Learn about Madyson Blair's series of novels, The Weather Inside.
'The role of a writer is not to say what we all can say, but what we are unable to say.'
THE WEATHER INSIDE is:
My life's work—a seven book series that’s been brewing in my head for well over a decade, now. With the first two book out of the womb (and the third one well on its way) I’m finally ready to share this story with the world.
THE GENRE AND THEMES:
So what is The Weather Inside really about?
I have often been asked the dreaded question: ‘What genre is it?’ to which I usually respond: ‘Magical realism with a surrealistic twist.’ The truth is that it’s difficult for me to pinpoint a precise genre because it seems as though my story is in a genre of its own. I could call it psychological, mythological, philosophical, mystical, phantasmagorical, spiritual, esoteric, etc. Still, none of these words fully describe the true nature of the tale. Thematically, my story is about duality, the mysteries of ancient knowledge, the balance of the opposites, the eternal return of light into dark and dark into light, the divine feminine and masculine, life, death, rebirth. Sounds a bit intimidating, I know—but all of those fancy categorical words and phrases aside, my series is fun to read. I’ve been told as much. It’s full of adventure, humour/wit, imaginative landscapes, romance, decadence and colourfully unforgettable characters. As for the writing style, I have studied the craft intensely since I was eleven years old. Quality is guaranteed. To see for yourself, read the first ten pages here for free.
The first little 'oddity' about my series is that the protagonist is the antagonist. In other words, my villain is the central character. The whole story ultimately tells of his birth, life and death, beginning with his ascent toward an unattainable ideal and descent into chaotic corruption. An important overarching truth about Alastair is that he is both a human and a god. Because of his power and voraciousness, Alastair’s mother, Helena, is unable to live whilst carrying him in her womb. She passes away before she is able to give birth, but Alastair sustains his life within her for seven days before a group of hunters uncover the body and cut the miraculous infant free. When Alastair cries, he brings the rain and is immediately worshiped as a god (that many have been very secretly awaiting...)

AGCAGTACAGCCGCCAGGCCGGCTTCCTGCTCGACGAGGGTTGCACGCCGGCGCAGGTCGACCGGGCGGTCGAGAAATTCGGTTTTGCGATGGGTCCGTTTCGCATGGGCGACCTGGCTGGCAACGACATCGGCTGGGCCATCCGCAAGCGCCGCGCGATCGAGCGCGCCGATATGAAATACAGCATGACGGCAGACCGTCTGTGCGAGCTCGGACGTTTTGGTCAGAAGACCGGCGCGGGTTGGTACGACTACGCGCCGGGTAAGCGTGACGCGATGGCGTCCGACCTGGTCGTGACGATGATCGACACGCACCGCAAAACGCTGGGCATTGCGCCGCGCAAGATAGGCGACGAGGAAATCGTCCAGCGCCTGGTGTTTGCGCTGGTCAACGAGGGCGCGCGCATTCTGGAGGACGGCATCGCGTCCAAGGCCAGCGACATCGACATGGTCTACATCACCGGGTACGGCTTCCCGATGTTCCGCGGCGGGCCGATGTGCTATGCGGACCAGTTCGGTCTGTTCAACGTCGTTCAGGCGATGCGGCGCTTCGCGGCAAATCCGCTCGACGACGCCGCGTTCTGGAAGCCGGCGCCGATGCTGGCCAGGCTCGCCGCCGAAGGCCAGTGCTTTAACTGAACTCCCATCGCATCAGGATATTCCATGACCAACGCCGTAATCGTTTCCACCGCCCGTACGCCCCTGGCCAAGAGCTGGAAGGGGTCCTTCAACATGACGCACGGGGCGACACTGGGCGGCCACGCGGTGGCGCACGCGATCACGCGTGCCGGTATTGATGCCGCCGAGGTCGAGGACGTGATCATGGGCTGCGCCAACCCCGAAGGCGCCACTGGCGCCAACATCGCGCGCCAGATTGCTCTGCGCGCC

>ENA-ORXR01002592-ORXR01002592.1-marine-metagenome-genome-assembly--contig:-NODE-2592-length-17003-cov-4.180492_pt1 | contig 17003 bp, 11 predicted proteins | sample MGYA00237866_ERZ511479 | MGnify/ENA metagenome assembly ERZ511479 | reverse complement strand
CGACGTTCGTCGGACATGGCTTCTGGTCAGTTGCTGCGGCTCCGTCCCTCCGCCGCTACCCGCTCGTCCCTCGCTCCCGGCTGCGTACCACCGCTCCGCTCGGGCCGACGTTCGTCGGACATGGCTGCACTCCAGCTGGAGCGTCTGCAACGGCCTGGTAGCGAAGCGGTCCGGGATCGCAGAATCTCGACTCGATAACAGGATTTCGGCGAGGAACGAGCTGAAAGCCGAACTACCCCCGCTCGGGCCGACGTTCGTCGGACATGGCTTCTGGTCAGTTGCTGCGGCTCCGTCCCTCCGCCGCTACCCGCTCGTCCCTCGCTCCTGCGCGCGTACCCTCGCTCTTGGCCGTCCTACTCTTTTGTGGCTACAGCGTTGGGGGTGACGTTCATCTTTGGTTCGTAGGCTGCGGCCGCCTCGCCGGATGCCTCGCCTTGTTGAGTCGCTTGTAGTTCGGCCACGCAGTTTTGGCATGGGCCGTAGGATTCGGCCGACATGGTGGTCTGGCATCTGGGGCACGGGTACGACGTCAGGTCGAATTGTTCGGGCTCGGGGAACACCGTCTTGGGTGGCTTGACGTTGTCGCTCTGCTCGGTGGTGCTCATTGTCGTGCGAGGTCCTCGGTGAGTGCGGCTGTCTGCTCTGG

Thus, little King Alastair grows up terribly spoiled yet eternally unsatisfied. The one thing he wants in life is the one thing that he cannot have—a mother to love him unconditionally. Whilst searching for the perfect woman, however, Alastair meets an imperfect woman named Iris who will change him from one lifetime to the next. But the eternal question remians: is Alastair a man wearing the mask of a god, or a god wearing the mask of a man?
What occurs in the remaining seven books I will keep a mystery for now. The Weather Inside may be a story, a book series, a bunch of words—yet more than these things, it is an experience to be savoured and endured. I hope you enjoy reading it as much as I enjoy writing it!